Your correspondent was musing just the other day. Enter one’s wife.
“Are you thinking, dear?” she asked.
“I am reflecting, receiving,” I replied.
“What about, then?” she asked anew.
“Atheists,” I replied, succinctly.
“Oh, Lord, must you?” she expostulated.
She is right, of course. Atheists and their reasons to be could be a matter of anxiety. The traditional three taboo themes at a gathering in Britain are politics, sex and religion, to which atheism has been seen to form a relationship. This quartet of human strife is what gets people all riled up, and the nicest party is likely to end up as a brawl unless etiquette prevails. I shall nevertheless attempt to give you the lowdown on those among us who would deny the existence of God. The real task, however, is to write a few thousand words without being rude.
First and foremost we must explain to one’s atheist acquaintances that the God they deny loves them. The species atheos, however, is a being sometimes relying on second-hand ideas and that because the thrust of his or her reasoning tends often to be about the mistakes made by other people! That is where they are coming from. Your average atheist is a creature possessing great guile and often a vast measure of sophistry. This may be sufficient for talking up a storm, but without the possibility of bringing other people and their errors into things there is a decided lack of acumen.
“See,” they will exclaim, “religion leads only to war. History proves it.”
To be fair, this reasoning does give credence to the cautionary advice to button up given by partying Brits. It means resting in faith and exercising an inability to leave each other alone. But there is no excuse! We have, indeed, and to our unmitigated shame, committed all of that mayhem. We often err, and after all, only God is good. The peoples of religion have sometimes reversed the dictum. To proclaim that war is justifiable because “God is on our side,” is otherwise to be understood if one were to suggest that we should, in fact, be on God’s side. One way is the way of submission and the other is expecting God to submit to us.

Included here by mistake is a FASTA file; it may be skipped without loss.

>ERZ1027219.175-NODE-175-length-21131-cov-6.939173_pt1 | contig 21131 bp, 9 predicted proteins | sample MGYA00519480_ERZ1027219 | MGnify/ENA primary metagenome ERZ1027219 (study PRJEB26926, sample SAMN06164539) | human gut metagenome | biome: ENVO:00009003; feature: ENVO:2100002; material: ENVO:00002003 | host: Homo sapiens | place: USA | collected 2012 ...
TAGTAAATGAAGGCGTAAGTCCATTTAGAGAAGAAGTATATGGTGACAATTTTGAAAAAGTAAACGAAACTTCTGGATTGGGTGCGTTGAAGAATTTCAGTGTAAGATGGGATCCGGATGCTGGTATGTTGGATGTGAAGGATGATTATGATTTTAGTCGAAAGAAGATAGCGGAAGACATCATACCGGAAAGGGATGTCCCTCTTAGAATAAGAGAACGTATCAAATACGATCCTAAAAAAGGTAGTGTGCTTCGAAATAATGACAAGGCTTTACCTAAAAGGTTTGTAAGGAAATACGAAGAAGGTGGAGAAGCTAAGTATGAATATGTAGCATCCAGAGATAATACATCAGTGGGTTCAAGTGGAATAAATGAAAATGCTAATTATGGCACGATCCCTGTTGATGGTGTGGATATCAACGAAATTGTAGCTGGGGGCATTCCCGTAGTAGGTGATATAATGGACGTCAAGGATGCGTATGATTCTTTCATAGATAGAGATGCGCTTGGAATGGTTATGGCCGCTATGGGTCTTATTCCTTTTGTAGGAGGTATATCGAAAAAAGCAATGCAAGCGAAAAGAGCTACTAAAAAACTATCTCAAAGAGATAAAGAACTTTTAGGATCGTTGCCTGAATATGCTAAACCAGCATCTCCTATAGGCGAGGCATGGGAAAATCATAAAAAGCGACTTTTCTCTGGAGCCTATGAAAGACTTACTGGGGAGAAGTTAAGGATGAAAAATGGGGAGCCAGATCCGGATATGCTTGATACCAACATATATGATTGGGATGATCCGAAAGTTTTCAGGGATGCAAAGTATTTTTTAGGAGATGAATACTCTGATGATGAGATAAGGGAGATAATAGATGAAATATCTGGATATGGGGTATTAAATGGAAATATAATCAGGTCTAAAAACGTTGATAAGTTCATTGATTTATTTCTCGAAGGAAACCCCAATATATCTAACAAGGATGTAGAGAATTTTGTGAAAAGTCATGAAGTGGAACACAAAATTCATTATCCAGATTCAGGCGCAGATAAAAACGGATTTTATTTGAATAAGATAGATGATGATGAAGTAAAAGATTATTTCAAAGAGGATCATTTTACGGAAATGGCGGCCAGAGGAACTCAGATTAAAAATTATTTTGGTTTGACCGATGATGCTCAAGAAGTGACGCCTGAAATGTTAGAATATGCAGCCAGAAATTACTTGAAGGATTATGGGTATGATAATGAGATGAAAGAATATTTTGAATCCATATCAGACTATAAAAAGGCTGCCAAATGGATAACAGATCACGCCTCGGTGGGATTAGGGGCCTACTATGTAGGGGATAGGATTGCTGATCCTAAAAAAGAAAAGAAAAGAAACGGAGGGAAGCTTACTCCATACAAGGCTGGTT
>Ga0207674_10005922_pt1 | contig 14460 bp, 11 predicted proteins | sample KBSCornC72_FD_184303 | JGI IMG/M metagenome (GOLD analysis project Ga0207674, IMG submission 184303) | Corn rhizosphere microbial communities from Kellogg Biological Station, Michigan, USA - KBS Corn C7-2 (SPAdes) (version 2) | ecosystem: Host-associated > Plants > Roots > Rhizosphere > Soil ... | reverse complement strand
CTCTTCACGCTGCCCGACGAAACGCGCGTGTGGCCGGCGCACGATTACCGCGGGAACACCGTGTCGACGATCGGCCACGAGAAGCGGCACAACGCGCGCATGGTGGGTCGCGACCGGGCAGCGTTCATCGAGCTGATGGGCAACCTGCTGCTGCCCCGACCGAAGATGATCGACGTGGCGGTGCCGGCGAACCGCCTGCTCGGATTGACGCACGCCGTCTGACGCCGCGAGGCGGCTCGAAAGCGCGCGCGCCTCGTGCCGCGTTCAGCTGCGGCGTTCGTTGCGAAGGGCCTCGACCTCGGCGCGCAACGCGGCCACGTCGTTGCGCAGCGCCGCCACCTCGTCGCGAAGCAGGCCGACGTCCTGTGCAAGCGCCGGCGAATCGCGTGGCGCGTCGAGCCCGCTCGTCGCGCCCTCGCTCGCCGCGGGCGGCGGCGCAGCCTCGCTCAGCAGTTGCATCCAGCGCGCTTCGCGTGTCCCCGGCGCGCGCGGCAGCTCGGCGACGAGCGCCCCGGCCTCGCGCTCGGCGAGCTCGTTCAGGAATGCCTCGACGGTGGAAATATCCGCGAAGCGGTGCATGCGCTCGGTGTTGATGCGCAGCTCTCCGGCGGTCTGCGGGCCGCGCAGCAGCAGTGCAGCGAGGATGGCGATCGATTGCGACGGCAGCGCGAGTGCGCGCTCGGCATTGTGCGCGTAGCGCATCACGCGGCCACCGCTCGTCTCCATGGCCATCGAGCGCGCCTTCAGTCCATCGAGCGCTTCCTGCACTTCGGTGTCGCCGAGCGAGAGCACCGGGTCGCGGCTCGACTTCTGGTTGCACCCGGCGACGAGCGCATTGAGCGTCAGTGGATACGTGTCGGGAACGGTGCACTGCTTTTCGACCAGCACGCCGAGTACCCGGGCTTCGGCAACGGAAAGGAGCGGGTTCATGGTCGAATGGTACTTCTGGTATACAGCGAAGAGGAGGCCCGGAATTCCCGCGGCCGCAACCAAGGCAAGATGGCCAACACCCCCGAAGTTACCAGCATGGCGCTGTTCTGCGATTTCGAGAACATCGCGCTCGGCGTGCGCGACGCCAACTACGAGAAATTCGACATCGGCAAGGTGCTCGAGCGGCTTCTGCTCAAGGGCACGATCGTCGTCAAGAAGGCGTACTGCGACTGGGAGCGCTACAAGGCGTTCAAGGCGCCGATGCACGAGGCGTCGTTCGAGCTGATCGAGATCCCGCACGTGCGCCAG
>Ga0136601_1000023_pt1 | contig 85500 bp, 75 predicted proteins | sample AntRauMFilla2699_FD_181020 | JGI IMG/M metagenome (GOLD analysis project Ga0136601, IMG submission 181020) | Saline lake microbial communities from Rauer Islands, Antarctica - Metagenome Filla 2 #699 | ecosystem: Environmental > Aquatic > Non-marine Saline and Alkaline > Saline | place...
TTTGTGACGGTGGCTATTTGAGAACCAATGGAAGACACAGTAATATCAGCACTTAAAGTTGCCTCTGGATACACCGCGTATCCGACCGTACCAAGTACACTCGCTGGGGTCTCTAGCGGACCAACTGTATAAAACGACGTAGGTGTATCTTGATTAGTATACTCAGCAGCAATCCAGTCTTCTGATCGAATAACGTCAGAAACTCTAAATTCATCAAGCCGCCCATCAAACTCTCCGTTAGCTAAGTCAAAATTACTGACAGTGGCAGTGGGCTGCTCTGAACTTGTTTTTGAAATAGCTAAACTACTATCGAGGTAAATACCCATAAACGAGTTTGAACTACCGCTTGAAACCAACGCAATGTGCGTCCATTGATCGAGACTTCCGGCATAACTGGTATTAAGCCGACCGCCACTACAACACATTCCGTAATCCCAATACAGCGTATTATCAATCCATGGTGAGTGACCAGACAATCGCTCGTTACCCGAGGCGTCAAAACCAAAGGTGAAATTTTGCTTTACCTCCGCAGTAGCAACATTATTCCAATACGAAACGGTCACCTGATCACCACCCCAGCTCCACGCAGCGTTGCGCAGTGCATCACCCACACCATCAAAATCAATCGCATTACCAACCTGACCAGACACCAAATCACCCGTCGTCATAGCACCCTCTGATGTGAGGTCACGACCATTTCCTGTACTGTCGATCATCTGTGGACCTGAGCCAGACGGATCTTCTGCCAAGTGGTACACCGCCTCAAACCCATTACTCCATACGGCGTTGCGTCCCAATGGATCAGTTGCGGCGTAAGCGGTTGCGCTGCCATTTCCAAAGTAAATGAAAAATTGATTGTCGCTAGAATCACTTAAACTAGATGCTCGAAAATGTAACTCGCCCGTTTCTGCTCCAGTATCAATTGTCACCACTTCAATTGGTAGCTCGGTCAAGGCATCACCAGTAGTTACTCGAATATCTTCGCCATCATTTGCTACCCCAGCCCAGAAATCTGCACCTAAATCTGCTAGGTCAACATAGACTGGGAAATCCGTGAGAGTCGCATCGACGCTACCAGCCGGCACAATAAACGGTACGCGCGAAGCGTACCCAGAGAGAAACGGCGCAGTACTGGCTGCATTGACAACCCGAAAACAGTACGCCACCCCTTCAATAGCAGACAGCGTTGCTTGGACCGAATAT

What is really of the essence is that we must provide for the atheists reasonable proof of the existence of God. Believers talk about God. But one seldom encounters someone who has offered a definition of the God some believe in or the God that some do not. Acceptance of our lack would require humility, which is closely related to submission and the guidance we seek.
One wonders at this point about blind faith and can only surmise that such people simply believe in ultimate goodness and they would be wonderful. One can’t really blame the atheist for his or her frustration. But on the other hand it is our atheist friend who would tell us that common sense and a rational attitude fostered by reason is sufficient unto the day. Criticism is of the past and if you have never made a mistake you are qualified to point a finger, accuse, belittle, denigrate, criticize and even kill. Thus personal responsibility is the name of the game.
Simplistic? Of course. It leaves little space for the philosopher, for those who would debate, for experts of all kinds.
Wind up and make an atheist go and he will speak and say lots of things that are curiously related to those uttered by those of the opposite persuasion. Nevertheless, we are concerned here with Who makes things and people and what keeps all of the universes up and running.
As an aside, one must add that both atheists and theists are often unable to resist playing to a crowd. A crowd has its own Eigendynamik and is prone to being rowdy. In other words, being a mob. Mobs are easily swayed. A clever speaker, one whose stream of consciousness is well under way, can wind up a mob and get a few laughs; but get a mob excited and it will be hard to contain. It is all about jumping from one verbal thrust to the next until a deep-rooted nastiness takes over. There is also something thrilling involved, which lacks any semblance of conscience.
But back to the Divine Spirit! Not only is the Divine Spirit the Who in this essay, it is also the prime mover, methinks, of every single aspect of human endeavor, and plenty more besides. God is, actually, and quite reasonably, a force that enables. We have been given free will, and even if we presume that God does not control us (some would say unfortunately) in the accepted sense of the word, He does enable us. By this reasoning it is God Who is instrument in permitting the atheist to say “I don’t believe there is a God.” To deny God thus means a denial of one’s own existence.